I’m fascinated by how often scholars of science studies reinvent the wheel — because they are ignorant of other approaches to science than their own myopic perspective.
For example, I just stumbled over an otherwise excellent article — “Counting Corncrakes: The Affective Science of the UK Corncrake Census”, Social Studies of Science, vol 38, 377-405, 2008 — in which Jamie Lorimer, a postdoc at the Oxford University Centre for the Environment, discusses how emotions play a role in scientific work.
Lorimer observed, during his field work, how surveyors, researchers and their study objects were linked in a way that triggered “a variety of emotional responses among surveyors and researchers”. These “complex and multi-faceted” emotions, Lorimer suggests, provide “the vital motivations” that compel investigators to their work. And continues:
Although social studies of the field and laboratory sciences are beginning to concern themselves with the body, they have not yet fully engaged with the role of emotion in scientific practice. In Latour’s famous account of his trip to Boa Vista, for example, we hear little about what he and his research subjects were feeling at the time, what they enjoyed about their work and what they found frustrating. Perhaps this general reluctance to discuss emotion is a hangover from the radical symmetry and anti-ontological stance advocated by early actor-network theory, which effaced the specific skills and feelings of humans (Lorimer 2008, p. 398).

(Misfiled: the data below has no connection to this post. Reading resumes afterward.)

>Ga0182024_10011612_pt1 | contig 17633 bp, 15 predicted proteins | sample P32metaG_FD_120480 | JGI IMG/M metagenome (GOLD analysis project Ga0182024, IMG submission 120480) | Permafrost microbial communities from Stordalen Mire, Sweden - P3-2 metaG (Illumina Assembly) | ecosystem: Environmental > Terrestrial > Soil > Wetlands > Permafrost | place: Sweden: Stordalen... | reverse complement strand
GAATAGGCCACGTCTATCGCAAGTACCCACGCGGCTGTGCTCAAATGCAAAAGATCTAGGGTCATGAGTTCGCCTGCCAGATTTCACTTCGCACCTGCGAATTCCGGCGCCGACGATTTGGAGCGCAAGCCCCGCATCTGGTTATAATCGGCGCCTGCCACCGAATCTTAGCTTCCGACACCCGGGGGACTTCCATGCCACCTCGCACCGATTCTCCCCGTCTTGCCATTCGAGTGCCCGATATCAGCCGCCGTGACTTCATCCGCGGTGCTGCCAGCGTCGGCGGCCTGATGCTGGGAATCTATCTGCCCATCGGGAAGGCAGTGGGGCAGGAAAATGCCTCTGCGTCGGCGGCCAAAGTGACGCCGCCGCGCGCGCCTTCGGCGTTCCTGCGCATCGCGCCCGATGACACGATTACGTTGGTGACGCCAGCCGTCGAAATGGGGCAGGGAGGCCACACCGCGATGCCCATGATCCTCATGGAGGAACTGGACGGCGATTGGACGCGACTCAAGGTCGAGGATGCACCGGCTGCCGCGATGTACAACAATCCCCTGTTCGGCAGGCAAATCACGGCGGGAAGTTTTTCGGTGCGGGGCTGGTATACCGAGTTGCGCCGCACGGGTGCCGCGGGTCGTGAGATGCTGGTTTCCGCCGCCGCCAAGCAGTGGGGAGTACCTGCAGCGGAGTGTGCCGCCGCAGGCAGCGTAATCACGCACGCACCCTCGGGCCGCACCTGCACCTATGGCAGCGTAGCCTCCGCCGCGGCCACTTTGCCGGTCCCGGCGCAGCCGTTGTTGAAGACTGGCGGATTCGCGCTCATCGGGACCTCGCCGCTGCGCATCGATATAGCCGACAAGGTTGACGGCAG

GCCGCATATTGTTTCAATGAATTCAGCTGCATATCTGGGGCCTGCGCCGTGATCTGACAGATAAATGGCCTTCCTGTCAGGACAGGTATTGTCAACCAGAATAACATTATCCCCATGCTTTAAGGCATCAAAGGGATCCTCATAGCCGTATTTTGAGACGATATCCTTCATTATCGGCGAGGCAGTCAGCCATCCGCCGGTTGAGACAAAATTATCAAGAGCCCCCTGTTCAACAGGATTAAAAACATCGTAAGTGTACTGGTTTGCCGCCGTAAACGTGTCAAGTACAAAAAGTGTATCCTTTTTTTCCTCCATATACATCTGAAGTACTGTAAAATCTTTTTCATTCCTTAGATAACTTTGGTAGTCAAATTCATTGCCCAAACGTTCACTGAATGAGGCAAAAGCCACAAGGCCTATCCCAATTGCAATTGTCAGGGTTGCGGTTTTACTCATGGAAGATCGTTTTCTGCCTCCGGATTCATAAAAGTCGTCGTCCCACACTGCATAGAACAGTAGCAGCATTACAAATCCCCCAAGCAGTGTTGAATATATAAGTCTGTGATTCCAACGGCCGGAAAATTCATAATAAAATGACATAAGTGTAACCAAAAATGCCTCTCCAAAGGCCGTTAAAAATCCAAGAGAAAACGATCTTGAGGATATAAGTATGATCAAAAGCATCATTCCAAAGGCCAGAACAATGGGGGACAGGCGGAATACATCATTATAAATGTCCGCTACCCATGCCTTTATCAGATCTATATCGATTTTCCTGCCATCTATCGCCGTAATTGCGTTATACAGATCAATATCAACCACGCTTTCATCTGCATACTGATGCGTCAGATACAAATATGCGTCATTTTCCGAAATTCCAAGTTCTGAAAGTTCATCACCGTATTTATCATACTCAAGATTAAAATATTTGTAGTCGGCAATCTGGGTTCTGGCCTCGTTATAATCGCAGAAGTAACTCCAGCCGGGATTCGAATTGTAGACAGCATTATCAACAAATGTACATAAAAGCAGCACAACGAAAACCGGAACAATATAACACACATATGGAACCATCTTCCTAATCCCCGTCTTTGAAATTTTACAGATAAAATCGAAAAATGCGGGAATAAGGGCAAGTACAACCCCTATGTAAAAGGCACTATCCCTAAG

What Lorimer says, is that the community of actor network theorists (ANTs), headed by Bruno Latour (a follower of Michel Serres), have effaced the emotional dimension of scientific work. And that he is now filling out this lacuna by introducing affect into science studies:
This paper has shown that affect plays a vital role in motivating field scientists, many of whom work long hours in challenging conditions for little material reward. They do it because they enjoy it; in Massumi’s (1996) terms affect provides the ‘vital glue’ that impels these human–corncrake interactions … it is likely that there is a clear topography of fun, awe or intellectual challenge that can be had in the field (Lorimer 2008, p. 398).
Well, the importance of affect may be new to some students of science studies. But the rest of us, especially we who read and write biographies and autobiographies of scientists, have known this for — yes, centuries! In fact, a focus on the affective dimension of science is one of the defining traits of the genre of scientific biography.
Lorimer’s article illustrate one of the dangers of intellectual movements like ANT — they form cognitively closed communities that become so absorbed in their own terminology that they don’t realize that there exist other analytical approaches to the world. And when they find lacunas in the construct they believe they have found out someting new. We may expect to see many post-ANT scholars reinventing lots of wheels in the years to come.